The earlier writers Helen Hunt Jackson and Mabel Todd Loomis of course, were known to Dickinson, and thus had access to at least some of Dickinson’s texts in her own hand, although Jackson often recopied them as she exchanged letters with Dickinson’s friend and later editor, Thomas Wentworth Higginson. Jackson and Dickinson were exact contemporaries, both born in Amherst, Massachusetts, in the fall of 1830. They knew one another as children but were never close until their later mostly epistolary relationship. On the other hand, to say that Mabel Todd Loomis knew Dickinson is a stretch, although she was deeply involved with the Dickinson family and often in the house during the time in which Emily never left it. They spoke, apparently—but only through a closed door. Emily heard Mabel play—but through a window, while a longstanding affair with Emily’s brother created a certain kind of intimacy but likely prevented others.
Nonetheless, unlike their 20th-century counterparts, these women had access both to the living woman Emily Dickinson as well as to at least some of her texts in their unmediated, unedited form—which they then had a hand in “correcting” and directly shaping which Dickinson was first to emerge. In Jackson’s case, this role was far more limited than she would have liked (she had begged to become literary executor should she survive her friend) and she had first to secure permission: “You are a great poet—and it is a wrong to the day you live in, that you will not sing aloud.” Such appeals to the interests of others rather than any desire for public recognition were a common means by which women—who could not wish for fame and remain respectably feminine—could be justified in publishing their works. Less commonplace, however, was the sentence that followed: “When you are what men call dead, you will be sorry you were so stingy,” which Jackson believed strongly enough to repeat it almost verbatim after many years. It is one of the consistent pleasures of Pollak’s book that it pulls such textual gems from an incredible range of sources well-known, long forgotten, and previously unpublished. Even when the narrative gets lost from time to time in the weeds (for example, there were quite a number of Dickinsons in Emily’s family, some of whom went by several different pet names, and it can be difficult to keep track or to remember exactly why one wants to) the words exchanged between and among and around these women keeps interest alive and the text lively. In fact, this effect constitutes for me another one of the book’s perhaps unintentional charms: the textual relations among women who scarcely spoke in person feel more intimate and essential than all the intricacies of 1880s Amherst’s tales of infidelity, family romance, and marital intrigue or Sylvia Plath’s and Ted Hughes’s insistent heterosexuality.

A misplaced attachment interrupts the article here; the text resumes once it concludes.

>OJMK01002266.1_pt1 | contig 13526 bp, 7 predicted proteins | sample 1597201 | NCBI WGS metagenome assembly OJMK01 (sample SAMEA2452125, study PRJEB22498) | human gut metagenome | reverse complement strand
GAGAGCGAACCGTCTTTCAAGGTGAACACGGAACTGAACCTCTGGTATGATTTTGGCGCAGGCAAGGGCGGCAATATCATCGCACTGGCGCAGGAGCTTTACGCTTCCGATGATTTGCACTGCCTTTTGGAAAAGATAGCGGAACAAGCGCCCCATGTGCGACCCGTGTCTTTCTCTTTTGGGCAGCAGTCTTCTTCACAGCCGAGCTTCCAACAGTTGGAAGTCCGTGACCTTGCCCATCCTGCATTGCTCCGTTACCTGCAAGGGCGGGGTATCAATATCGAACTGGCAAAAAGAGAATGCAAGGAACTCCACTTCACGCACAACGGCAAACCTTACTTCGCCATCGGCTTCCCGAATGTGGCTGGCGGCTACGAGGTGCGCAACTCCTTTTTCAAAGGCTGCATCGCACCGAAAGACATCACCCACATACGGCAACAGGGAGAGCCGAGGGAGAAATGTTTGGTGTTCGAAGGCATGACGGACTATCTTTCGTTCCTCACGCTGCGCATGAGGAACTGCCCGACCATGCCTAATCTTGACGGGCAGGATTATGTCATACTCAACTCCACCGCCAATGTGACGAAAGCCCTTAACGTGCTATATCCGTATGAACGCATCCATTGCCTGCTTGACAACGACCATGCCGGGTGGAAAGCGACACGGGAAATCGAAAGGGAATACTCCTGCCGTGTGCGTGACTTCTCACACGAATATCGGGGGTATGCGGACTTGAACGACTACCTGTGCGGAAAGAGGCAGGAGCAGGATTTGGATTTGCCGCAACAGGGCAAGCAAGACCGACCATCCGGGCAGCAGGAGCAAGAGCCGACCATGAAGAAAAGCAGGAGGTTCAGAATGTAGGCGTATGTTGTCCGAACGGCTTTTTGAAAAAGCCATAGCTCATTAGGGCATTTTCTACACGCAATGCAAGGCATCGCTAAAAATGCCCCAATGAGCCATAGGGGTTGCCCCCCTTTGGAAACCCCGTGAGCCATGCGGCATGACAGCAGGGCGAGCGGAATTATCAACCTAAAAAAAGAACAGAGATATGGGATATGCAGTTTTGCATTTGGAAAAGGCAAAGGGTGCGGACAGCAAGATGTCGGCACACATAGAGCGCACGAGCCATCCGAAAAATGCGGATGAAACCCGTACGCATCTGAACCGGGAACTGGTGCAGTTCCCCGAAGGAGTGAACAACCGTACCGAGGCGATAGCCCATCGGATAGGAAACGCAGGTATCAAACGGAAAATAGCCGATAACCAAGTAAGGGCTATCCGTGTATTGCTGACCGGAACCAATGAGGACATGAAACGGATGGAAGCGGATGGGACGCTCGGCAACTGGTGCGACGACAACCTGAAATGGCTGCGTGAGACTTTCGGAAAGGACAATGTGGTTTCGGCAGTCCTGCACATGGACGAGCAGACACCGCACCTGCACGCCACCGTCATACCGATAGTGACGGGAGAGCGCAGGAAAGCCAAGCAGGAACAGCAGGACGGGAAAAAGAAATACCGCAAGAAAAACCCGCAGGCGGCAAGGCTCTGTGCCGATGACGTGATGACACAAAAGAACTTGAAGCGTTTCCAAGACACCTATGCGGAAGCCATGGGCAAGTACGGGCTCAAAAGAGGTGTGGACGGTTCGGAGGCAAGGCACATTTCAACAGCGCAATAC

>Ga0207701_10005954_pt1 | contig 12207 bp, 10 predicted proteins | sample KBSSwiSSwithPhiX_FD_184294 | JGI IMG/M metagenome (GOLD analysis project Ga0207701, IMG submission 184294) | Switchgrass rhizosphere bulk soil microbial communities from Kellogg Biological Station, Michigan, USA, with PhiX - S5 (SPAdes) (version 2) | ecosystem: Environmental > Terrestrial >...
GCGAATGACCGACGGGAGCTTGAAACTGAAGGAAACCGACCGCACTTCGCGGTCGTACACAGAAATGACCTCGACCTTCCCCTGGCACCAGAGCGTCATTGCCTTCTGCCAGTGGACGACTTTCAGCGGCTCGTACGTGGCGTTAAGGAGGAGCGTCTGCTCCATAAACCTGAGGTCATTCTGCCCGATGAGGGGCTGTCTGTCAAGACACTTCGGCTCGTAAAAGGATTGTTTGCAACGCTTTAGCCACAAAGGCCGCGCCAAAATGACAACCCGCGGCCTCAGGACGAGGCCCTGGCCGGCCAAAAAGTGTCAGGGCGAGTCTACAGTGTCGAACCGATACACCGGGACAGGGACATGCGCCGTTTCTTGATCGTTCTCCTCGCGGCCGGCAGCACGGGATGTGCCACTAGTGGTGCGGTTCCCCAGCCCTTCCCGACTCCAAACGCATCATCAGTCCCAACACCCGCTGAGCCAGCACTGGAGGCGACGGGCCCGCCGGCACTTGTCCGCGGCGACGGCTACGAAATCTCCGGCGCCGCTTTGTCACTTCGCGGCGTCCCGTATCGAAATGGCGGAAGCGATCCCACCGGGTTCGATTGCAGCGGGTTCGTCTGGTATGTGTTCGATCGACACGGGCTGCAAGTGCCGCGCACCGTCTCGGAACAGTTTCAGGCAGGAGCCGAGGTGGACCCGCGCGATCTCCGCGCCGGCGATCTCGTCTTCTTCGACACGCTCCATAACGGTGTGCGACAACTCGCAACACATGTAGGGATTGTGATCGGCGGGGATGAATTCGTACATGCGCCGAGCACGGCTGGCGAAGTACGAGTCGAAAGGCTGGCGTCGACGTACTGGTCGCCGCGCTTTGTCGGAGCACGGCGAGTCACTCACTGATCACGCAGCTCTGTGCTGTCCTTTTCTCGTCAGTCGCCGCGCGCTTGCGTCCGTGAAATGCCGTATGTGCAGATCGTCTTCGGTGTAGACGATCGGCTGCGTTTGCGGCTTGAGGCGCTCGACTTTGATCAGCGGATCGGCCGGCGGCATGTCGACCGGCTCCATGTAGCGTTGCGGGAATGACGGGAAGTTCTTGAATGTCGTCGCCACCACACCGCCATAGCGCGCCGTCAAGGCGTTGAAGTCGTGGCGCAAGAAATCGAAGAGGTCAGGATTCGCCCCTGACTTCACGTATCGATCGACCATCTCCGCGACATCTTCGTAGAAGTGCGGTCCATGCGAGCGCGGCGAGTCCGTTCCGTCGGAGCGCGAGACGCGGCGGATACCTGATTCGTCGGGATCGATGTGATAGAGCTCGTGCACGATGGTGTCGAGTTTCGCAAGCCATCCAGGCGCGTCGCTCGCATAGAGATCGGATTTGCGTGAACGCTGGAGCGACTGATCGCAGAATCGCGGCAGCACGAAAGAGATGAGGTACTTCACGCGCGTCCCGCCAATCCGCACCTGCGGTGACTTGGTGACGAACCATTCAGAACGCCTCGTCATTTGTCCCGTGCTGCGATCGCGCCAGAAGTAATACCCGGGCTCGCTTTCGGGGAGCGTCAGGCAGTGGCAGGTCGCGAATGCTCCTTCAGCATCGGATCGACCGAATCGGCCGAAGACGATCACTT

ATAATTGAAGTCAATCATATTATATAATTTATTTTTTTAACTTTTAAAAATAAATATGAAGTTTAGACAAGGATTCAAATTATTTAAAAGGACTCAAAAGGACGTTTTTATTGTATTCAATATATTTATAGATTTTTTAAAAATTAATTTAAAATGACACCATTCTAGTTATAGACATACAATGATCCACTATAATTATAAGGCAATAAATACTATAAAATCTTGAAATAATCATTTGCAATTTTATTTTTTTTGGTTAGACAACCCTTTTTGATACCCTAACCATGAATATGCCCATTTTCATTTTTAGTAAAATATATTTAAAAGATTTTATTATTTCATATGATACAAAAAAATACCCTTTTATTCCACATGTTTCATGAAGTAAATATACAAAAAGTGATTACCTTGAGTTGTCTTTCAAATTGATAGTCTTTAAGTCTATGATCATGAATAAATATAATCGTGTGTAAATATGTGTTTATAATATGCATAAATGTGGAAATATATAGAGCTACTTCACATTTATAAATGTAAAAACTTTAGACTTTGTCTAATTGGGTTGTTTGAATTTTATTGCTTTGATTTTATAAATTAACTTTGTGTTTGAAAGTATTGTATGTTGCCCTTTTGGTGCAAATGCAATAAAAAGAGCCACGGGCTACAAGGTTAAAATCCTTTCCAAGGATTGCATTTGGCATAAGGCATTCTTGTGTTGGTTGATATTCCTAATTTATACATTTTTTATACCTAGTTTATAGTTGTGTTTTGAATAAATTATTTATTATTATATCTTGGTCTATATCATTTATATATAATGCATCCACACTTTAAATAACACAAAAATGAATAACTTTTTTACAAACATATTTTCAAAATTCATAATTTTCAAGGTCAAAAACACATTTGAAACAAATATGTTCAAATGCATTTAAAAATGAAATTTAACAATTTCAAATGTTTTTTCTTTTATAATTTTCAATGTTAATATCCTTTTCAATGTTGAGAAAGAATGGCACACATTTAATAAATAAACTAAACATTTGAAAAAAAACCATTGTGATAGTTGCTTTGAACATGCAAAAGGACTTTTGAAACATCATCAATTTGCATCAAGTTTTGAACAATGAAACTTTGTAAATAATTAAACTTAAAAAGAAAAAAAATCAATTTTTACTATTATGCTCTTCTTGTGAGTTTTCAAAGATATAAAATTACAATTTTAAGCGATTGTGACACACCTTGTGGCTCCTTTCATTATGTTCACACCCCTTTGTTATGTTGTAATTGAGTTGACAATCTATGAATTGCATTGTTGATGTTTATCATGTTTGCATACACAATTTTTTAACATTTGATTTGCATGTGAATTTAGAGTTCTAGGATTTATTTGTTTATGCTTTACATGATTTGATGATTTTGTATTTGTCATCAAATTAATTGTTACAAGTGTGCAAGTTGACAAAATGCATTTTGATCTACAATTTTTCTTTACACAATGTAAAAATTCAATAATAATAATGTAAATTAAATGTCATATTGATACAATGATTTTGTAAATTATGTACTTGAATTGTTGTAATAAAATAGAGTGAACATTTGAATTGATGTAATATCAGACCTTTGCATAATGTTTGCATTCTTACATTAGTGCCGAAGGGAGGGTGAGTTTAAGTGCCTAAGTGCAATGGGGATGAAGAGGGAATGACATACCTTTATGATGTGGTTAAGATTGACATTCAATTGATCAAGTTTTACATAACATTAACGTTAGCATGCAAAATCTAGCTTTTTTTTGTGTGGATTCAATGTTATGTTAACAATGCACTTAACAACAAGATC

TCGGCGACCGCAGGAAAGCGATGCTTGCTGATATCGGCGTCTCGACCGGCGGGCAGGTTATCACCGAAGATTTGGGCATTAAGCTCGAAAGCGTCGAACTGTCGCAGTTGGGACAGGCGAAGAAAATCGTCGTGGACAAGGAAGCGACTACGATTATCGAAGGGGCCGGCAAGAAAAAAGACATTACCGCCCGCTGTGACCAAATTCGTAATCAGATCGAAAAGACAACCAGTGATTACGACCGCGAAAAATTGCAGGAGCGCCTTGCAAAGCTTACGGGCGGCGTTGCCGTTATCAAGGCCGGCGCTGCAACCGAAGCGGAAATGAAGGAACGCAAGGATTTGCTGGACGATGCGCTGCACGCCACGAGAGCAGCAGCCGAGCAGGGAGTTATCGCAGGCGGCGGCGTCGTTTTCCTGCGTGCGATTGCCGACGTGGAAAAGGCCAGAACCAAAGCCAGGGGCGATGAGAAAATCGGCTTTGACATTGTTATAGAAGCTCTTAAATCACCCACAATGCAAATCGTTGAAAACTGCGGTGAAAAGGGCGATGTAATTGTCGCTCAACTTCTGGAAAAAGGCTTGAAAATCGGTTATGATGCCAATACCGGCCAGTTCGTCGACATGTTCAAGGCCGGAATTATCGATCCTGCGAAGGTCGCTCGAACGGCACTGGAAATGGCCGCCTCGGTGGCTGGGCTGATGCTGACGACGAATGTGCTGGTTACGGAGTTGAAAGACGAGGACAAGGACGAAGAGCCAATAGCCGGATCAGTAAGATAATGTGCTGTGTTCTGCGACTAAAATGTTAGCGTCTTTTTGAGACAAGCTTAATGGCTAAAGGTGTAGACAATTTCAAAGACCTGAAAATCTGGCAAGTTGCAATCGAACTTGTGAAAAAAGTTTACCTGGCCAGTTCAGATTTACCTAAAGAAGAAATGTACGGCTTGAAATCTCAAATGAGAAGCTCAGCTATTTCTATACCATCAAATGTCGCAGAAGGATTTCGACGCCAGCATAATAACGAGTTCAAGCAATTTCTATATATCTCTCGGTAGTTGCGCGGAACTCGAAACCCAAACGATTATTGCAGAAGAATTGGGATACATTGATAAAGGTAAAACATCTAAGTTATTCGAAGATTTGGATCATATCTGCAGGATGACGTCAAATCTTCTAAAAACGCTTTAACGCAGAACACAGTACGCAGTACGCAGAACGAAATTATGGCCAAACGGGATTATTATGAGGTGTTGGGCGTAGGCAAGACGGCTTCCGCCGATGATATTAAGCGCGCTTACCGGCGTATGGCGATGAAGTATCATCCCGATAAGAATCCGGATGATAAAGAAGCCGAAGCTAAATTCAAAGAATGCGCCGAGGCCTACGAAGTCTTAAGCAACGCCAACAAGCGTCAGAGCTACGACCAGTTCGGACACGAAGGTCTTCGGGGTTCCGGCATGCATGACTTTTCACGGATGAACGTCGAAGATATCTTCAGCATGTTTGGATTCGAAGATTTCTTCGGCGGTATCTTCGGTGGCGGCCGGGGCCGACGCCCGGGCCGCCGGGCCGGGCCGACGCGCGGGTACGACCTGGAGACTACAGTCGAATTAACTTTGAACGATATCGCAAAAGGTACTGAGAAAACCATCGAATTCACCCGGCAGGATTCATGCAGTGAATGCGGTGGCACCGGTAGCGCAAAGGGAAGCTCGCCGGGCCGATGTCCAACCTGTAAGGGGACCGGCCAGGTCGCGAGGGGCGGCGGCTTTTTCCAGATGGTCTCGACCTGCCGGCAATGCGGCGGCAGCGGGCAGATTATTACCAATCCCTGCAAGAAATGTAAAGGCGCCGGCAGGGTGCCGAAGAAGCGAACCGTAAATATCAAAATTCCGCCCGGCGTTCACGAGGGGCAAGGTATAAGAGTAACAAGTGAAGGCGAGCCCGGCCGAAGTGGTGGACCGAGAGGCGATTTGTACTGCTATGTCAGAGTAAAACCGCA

The volume is careful to account for which editions of the poems, letters, or biographies each writer contends with—an important and welcome feature, although Pollak herself cites the currently-definitive Franklin edition of the poems.
While the early chapters are of special interest to a scholar of 19th-century women writers like myself, the book comes into its own with the modernists and their changing Dickinsons. Marianne Moore crafts a Dickinson resistant to the various elvish neurotics and repressed spinsters that peopled accounts of Dickinson that appeared throughout her schooling and tenure as editor of the influential literary magazine The Dial. Pollak argues that for a long time, Moore was happy to shift the responsibility of discussing Dickinson to other writers but ultimately weighs in as a way of addressing questions that came up about herself. In response to Amy Lowell, for example, Moore asks in effect why not simply prefer to converse with people from behind a closed door? In presenting Dickinson as less idiosyncratic and reclusive, Pollak argues, Moore is normalizing not only Dickinson but the figure of the woman poet and, in particular, elements of her own life such as the primacy of family relationships and the resistance to romantic life partnerships. In writing about Dickinson, she has the opportunity to address questions about gender identity and erotic normality that were often raised about Moore herself.